- The Washington Times - Tuesday, June 26, 2018

You’ve heard of the glass ceiling, but apparently there’s also a ceiling preventing qualified Asian-American students from getting into elite universities.

That’s according to a study published by the Center for Equal Opportunity, “Too Many Asians: Affirmative Discrimination in Elite College Admissions,” which found that Asian-American students are underrepresented at elite institutions that use racial preferences in admissions, like Harvard and MIT.

Linda Chavez, founder and chairman of the Center for Equal Opportunity, said the study underscores the need to end race-based admissions.

“Too many Asian Americans applying to elite schools are discriminated against on account of their race,” Ms. Chavez said in a statement. “That is the message of our new study, and it is past time that schools quit the morally dubious means of using race or ethnicity as ‘a factor’ in selecting their student bodies.”

The study looked at the Asian-American student populations at three universities ranked in the top 10 of the U.S. News & World Report college rankings: Harvard University, the Massachusetts Institute of Technology and the California Institute of Technology.

Of the three, Caltech is the only school that does not have an affirmative action policy in place, because California voters banned the practice of race-based admissions in 1996 with the passage of Proposition 209.

At the time of the proposition’s passage, Asian-American students made up just under 30 percent of the student bodies at MIT and Caltech, and about 20 percent of the student body at Harvard. But since then, Asian-American admissions have plateaued at the two schools with affirmative action, despite the fact that the Asian-American population has nearly tripled over that span.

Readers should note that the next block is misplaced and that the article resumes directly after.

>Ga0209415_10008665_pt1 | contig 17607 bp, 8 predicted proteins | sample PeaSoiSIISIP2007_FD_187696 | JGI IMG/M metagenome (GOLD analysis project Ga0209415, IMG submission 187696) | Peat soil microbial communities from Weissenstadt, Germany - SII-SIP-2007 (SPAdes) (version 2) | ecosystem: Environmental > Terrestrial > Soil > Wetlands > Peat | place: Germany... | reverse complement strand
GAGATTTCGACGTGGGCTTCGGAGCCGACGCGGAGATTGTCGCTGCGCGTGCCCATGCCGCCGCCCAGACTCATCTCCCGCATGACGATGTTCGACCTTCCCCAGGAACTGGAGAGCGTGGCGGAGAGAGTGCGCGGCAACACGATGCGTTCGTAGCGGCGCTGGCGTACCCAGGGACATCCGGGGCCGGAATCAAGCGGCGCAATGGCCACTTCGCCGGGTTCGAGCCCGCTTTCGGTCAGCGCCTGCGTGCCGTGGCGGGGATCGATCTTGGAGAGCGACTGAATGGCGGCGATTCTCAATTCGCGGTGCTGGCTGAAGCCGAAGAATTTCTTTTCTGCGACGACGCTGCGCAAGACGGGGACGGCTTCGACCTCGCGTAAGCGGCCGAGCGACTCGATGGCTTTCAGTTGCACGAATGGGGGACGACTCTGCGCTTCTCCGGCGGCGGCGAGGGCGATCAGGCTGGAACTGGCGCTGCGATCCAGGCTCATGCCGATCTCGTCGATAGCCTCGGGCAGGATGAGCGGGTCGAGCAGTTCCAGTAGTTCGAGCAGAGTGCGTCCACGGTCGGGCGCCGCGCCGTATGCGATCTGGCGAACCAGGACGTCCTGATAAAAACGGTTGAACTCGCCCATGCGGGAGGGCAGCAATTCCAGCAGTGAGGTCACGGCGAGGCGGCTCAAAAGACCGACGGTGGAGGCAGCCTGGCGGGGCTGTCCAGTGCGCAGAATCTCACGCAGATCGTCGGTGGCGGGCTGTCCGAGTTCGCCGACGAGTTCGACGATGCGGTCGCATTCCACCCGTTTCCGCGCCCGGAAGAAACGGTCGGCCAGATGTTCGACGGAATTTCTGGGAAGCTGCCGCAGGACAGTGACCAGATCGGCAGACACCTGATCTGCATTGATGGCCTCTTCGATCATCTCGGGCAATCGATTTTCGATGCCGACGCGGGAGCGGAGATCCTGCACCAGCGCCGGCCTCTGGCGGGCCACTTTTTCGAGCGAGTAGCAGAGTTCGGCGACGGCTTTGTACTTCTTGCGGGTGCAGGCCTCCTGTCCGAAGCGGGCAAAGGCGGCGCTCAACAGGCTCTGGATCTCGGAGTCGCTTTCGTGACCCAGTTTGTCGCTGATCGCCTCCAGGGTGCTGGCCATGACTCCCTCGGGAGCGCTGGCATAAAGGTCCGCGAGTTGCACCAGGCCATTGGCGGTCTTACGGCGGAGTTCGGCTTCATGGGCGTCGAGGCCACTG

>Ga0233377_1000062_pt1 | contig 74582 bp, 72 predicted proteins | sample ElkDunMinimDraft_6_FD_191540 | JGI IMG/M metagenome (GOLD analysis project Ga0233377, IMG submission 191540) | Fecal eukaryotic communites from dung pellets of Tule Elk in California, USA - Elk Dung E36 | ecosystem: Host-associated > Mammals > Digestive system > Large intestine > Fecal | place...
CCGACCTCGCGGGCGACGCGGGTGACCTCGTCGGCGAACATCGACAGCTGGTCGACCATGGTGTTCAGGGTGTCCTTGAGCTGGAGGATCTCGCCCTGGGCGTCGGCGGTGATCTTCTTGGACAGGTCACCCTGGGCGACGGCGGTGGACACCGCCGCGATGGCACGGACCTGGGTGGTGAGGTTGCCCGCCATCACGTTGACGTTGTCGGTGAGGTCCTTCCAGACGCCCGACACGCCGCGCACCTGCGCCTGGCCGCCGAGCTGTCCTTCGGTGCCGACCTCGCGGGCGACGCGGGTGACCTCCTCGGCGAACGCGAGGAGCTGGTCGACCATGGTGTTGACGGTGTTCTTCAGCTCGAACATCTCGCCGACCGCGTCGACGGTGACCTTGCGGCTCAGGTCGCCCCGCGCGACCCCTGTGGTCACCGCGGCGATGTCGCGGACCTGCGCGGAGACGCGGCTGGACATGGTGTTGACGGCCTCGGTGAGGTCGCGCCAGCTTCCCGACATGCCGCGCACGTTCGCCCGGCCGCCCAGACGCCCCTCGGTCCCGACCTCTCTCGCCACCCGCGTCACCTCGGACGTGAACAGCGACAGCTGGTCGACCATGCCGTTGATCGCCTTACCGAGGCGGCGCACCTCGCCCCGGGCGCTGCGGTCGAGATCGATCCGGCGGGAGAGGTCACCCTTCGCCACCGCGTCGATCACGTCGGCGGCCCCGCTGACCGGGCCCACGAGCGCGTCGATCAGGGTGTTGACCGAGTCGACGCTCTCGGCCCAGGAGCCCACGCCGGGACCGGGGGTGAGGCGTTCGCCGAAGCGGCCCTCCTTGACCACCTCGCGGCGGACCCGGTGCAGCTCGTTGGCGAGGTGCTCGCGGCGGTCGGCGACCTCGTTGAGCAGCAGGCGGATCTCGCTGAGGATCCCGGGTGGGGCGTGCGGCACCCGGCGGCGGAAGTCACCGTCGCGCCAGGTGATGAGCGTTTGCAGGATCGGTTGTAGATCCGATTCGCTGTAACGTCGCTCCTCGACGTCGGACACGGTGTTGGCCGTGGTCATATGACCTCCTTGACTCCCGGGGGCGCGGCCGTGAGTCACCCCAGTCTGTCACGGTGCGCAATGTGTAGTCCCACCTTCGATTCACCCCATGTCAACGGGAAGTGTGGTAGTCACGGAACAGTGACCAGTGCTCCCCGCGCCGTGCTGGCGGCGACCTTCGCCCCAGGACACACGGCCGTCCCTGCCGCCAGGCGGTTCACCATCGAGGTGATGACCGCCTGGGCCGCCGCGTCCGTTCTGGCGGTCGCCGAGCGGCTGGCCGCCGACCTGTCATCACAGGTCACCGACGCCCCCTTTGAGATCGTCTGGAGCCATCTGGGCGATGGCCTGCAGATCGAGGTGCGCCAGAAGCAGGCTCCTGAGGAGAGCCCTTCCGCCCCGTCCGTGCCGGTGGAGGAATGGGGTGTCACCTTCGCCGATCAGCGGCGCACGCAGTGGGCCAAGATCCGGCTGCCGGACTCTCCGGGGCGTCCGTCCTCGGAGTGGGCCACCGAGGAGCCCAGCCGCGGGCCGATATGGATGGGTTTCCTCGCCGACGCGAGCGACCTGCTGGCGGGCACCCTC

Now, that demographic accounts for more than 40 percent of all students at Caltech, but only 26 percent of all MIT students and 17 percent of all Harvard students.

Asian-Americans have come to believe that there is a “ceiling” on students of their race at elite universities, according to the study.

“This ceiling, in their view, limits the number of seats for which Asian American applicants may compete, and thus denies entry to Asian Americans who otherwise would be admitted, but for the fact they are of the ‘wrong race,’” the study reads.

Some Asian-Americans have even referred to themselves as “the new Jews,” referring to the limit quotas on Jewish students that persisted at many universities until the latter half of the 20th century.

“The number of Asian Americans at elite schools has risen dramatically, and Asian Americans are ‘overrepresented’ relative to their numbers in the U.S. population,” the study reads. “Yet, as before with the Ivy League’s treatment of Jewish students, certain elite schools will only admit some Asian American applicants, but not too many.”

The Center for Equal Opportunity study comes as lawsuits have sought to end race-based admissions at Harvard.

Students for Fair Admissions, whose members include Asian-American students who were denied admission to Harvard, filed a lawsuit against the university in 2014. Plaintiffs allege the school intentionally discriminates against Asian-American students in admissions.

The Supreme Court said affirmative action in constitutional in the 1978 decision Regents of the University of California v. Bakke. The court upheld that ruling most recently in the 2016 decision Fisher v. the University of Texas at Austin.

Terry Eastland, a senior fellow at the Center for Equal Opportunity, said affirmative action was supposed to be only a temporary remedy to achieve greater racial equality.

“It’s disappointing that preferences persist,” Mr. Eastland said in a statement. “They were always advertised as a ‘temporary’ necessity. The Bakke case that greenlighted racial preferences was rendered in 1978. Today is 2018. That’s 40 years of temporariness.”

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